Justifications, Excuses, and Affirmative Defenses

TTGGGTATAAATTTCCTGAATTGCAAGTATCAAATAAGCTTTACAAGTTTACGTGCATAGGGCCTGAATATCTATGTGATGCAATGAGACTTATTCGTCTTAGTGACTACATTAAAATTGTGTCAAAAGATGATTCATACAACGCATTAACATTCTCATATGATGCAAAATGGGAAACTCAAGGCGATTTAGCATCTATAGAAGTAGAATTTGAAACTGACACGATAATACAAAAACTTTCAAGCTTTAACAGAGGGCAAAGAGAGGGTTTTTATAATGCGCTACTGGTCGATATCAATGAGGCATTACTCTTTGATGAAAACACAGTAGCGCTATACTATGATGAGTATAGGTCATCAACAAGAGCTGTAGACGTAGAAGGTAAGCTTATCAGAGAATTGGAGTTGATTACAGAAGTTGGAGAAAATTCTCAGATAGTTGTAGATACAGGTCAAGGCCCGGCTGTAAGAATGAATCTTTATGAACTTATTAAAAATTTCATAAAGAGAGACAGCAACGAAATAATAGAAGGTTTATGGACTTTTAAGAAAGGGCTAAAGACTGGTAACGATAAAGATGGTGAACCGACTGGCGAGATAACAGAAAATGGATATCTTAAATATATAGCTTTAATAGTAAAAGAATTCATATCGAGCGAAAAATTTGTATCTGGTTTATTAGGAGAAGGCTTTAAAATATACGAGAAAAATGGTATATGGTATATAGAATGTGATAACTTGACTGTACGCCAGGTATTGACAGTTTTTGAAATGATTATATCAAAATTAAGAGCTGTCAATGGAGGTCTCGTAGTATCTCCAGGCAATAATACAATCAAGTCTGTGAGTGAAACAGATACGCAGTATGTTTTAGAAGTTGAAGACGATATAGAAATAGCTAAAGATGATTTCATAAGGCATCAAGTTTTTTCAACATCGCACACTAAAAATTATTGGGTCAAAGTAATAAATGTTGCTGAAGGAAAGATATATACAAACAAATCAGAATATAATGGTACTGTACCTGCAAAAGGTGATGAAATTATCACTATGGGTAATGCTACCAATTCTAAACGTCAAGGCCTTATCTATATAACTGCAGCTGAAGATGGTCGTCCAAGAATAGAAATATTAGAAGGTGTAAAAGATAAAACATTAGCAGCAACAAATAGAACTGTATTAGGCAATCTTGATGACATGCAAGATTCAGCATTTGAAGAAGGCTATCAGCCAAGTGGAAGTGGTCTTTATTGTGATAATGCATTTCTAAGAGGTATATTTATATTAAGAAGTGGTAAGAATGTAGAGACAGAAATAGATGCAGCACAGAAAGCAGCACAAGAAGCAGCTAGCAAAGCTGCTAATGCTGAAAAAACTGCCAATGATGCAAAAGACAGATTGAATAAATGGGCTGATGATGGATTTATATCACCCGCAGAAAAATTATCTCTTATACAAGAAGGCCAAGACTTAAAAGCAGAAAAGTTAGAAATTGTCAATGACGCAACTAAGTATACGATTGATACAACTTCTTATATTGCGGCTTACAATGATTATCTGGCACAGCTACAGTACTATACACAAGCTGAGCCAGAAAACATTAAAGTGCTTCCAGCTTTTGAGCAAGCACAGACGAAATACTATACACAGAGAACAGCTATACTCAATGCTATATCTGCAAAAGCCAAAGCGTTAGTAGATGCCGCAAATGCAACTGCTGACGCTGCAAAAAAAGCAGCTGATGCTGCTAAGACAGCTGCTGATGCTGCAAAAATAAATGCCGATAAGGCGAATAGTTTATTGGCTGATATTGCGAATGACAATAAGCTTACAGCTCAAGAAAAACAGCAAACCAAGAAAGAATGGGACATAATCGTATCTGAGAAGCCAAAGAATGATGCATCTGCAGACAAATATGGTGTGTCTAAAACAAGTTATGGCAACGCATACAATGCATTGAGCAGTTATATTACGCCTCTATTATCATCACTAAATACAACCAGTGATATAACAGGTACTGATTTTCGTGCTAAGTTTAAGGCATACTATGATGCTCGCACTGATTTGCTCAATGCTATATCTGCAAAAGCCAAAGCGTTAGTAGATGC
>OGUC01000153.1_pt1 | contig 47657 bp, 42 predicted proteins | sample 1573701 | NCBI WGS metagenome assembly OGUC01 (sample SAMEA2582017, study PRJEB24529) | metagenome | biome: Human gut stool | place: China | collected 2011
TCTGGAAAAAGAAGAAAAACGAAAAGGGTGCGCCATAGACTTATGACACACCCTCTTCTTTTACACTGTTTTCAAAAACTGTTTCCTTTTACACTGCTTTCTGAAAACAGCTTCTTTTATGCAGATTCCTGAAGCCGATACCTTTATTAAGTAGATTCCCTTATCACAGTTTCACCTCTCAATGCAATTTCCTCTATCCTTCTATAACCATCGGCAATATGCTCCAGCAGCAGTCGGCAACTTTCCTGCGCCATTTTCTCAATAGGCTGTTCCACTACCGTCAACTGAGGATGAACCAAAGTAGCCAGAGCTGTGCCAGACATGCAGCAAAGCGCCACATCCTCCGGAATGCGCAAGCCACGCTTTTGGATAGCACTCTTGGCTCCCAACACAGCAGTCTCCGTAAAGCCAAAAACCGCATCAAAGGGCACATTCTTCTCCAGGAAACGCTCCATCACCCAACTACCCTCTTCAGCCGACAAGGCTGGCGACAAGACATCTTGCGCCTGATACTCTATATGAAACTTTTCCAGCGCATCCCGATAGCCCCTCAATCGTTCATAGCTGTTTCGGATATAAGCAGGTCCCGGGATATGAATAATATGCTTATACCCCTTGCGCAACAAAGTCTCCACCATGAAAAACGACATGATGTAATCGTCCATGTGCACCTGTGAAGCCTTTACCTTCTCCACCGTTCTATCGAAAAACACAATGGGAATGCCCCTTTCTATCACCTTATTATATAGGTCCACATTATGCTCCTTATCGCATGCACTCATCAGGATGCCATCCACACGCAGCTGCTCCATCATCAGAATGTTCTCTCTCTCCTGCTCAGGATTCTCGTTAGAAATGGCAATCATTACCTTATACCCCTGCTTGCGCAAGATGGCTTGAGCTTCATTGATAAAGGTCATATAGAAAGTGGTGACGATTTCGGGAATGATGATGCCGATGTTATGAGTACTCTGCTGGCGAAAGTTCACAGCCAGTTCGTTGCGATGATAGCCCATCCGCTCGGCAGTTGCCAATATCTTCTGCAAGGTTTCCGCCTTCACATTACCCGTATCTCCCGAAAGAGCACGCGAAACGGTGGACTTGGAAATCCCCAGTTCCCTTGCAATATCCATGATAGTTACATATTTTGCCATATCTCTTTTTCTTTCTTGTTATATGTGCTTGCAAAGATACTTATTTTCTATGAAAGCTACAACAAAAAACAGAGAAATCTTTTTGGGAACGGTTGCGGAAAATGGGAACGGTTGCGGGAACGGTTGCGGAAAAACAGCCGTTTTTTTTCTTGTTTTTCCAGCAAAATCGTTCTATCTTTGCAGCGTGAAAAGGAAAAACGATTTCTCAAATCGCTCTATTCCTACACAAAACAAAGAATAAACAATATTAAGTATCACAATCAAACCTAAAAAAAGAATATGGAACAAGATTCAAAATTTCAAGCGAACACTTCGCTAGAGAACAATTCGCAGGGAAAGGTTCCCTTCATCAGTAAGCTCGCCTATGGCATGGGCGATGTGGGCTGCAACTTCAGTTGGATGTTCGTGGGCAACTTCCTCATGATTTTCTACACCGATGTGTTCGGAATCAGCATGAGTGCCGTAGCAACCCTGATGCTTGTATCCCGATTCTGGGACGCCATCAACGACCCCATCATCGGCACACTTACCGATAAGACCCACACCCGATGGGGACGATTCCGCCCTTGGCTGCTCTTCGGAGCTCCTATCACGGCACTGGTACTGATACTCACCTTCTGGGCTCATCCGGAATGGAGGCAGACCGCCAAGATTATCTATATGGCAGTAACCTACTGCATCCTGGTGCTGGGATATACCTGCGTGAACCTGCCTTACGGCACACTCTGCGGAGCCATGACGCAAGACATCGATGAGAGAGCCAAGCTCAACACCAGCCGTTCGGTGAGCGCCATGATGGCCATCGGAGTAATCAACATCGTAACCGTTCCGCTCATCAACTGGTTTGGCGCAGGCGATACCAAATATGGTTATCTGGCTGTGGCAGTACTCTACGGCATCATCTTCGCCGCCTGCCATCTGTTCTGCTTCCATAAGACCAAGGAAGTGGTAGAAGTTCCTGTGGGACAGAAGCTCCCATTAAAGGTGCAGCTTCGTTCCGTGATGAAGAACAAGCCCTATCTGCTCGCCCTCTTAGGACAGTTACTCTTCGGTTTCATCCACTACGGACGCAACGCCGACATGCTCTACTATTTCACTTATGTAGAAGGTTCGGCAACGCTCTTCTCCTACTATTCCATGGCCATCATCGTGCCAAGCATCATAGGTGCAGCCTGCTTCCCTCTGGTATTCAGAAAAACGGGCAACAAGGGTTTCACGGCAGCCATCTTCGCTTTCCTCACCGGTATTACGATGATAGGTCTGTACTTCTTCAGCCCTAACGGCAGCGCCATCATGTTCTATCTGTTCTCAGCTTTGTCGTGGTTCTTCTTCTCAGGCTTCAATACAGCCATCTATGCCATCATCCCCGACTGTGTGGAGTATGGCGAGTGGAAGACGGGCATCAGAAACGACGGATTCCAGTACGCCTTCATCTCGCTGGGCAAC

A defendant who admits to having committed an offense may nevertheless be acquitted if he can provide a legally cognizable justification or excuse for his actions by raising an affirmative defense. This article explains how affirmative defenses generate social benefits in the form of avoided unnecessary punishment. It then asks what kind of evidentiary standards must be used in order to balance these benefits against potential social costs arising from frivolous defense claims. It thereby provides an economic rationale for the uniformity across US jurisdictions in allocating the burden on the prosecution to prove the commission of the offense, as well as the variation across states in the standards of proof they use in determining the validity of affirmative defenses. The analysis also explains why mere assertions of undeterrability should not be considered as affirmative defenses.